Addressing the Impacts that Can’t be Adapted To: Loss and Damage
As climate impacts mount globally, they are also outstripping the ability of many communities – particularly the poorest and most vulnerable – to cope. You can already see this in the economic development data, with the fifty-five most climate-vulnerable countries having lost about one-fifth of their GDP over the last two decades due to climate impacts. At COP27, there was movement to address the financing needs of loss and damage through two financing strategies.
Agreeing on a loss and damage fund under the UNFCCC. Countries agreed to develop funding arrangements to address loss and damage including the creation of a fund specifically for supporting particularly vulnerable developing countries. Countries created a transitional committee to help operationalize the new loss and damage funding mechanisms, which must make recommendations on the arrangements for consideration and adoption by COP28. The most vulnerable countries in the world pushed for a concrete agreement on financing for loss and damage as this was a central element of what they believed the current international system was missing.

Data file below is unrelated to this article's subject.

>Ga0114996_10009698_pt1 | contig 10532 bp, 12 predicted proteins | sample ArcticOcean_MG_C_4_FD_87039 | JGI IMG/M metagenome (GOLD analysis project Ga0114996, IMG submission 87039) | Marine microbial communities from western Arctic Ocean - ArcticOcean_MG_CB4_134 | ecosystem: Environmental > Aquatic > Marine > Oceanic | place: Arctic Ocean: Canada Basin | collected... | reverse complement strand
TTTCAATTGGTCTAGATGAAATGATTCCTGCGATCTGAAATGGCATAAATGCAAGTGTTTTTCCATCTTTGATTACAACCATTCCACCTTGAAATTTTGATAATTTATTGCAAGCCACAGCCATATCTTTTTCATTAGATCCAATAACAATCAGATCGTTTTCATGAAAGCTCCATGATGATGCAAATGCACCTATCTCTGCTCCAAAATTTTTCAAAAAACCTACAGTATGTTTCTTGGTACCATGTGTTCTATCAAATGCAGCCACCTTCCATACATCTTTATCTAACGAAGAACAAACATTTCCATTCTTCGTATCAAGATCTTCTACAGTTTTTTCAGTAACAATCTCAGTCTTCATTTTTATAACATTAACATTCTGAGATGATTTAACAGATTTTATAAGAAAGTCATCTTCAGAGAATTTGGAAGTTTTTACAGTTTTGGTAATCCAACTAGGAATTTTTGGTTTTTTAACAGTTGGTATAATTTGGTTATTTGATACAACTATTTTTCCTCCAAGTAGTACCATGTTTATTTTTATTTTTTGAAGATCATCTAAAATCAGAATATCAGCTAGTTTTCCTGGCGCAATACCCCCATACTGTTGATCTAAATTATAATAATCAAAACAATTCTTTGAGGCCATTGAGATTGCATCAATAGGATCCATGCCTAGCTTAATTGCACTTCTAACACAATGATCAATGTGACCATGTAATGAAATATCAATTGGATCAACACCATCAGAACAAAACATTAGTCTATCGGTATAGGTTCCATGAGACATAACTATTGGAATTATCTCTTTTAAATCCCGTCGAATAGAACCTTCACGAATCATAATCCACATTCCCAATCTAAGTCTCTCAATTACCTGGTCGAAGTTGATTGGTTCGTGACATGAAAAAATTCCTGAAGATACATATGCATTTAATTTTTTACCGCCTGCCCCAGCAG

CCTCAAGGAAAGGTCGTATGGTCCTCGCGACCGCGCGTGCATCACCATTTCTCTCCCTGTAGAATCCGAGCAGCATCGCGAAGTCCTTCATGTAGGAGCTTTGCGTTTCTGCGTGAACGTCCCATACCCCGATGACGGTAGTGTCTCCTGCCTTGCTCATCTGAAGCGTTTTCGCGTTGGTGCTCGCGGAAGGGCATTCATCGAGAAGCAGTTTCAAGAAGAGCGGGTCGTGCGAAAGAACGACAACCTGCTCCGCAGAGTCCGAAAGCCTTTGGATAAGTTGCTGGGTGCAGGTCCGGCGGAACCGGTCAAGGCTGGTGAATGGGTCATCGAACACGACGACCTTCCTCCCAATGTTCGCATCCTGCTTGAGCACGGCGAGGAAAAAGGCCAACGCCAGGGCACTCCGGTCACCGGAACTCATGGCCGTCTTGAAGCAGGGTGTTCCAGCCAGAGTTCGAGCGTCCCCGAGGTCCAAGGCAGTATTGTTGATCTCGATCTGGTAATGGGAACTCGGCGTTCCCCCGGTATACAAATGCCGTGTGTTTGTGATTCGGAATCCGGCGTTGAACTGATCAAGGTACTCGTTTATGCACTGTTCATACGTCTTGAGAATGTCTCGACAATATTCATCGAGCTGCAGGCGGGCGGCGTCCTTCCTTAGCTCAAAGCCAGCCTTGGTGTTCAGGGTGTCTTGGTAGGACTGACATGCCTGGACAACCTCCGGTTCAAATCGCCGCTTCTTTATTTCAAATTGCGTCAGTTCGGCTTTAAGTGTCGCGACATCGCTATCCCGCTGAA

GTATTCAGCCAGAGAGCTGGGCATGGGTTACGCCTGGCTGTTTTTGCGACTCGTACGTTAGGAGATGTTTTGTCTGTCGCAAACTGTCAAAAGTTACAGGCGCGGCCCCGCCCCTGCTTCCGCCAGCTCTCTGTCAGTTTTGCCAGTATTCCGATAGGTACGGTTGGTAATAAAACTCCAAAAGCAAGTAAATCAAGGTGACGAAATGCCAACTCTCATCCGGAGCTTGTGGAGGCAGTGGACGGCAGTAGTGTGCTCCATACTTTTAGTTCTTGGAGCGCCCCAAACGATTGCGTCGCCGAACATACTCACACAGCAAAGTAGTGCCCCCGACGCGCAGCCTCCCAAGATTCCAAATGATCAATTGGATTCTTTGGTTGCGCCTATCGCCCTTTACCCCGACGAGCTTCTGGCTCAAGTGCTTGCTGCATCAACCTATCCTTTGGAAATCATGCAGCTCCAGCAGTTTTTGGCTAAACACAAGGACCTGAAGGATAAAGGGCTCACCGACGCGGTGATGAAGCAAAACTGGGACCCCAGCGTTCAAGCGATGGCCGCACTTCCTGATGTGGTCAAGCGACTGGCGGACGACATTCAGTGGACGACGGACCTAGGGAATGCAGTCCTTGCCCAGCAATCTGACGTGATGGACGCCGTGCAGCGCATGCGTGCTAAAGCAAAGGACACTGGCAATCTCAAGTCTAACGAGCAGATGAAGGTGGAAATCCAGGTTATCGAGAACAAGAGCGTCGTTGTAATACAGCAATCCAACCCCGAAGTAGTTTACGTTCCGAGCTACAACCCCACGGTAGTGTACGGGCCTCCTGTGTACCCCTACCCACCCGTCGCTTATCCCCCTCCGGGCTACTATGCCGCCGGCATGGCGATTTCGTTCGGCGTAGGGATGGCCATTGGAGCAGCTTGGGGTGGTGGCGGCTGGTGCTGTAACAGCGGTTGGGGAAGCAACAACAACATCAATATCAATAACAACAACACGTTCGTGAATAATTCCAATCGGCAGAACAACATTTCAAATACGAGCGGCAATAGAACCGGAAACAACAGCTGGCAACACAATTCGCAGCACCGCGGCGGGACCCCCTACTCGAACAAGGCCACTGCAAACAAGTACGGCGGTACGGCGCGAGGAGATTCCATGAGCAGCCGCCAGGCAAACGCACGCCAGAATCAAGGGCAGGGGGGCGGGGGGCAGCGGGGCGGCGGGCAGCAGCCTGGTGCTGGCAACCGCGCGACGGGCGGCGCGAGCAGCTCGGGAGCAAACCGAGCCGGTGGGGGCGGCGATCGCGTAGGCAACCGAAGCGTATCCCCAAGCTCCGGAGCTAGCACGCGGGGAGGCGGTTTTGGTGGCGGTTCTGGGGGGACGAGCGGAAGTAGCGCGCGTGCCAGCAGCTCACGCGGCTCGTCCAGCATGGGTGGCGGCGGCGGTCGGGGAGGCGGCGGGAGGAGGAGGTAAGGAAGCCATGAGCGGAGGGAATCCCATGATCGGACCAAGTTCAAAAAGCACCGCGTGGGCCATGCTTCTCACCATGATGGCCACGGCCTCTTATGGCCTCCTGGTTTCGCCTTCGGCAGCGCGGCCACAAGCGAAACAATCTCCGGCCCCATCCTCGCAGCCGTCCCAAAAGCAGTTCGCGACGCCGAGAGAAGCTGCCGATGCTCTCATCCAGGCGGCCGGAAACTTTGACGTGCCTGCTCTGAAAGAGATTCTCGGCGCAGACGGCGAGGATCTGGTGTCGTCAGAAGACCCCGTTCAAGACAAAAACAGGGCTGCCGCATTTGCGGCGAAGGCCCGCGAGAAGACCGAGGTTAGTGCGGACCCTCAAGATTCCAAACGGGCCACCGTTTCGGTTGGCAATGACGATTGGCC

Mobilizing the full suite of finance and tools. The COP27 decision and announcements from key countries sent a strong signal that a variety of financing mechanisms and tools need to be mobilized to support the most vulnerable in minimizing and addressing loss and damage from climate change. This includes:
- A $213 million commitment for the new Global Shield initiative launched by the V20 and G7 countries which will help developing countries more rapidly respond to the impacts of climate change.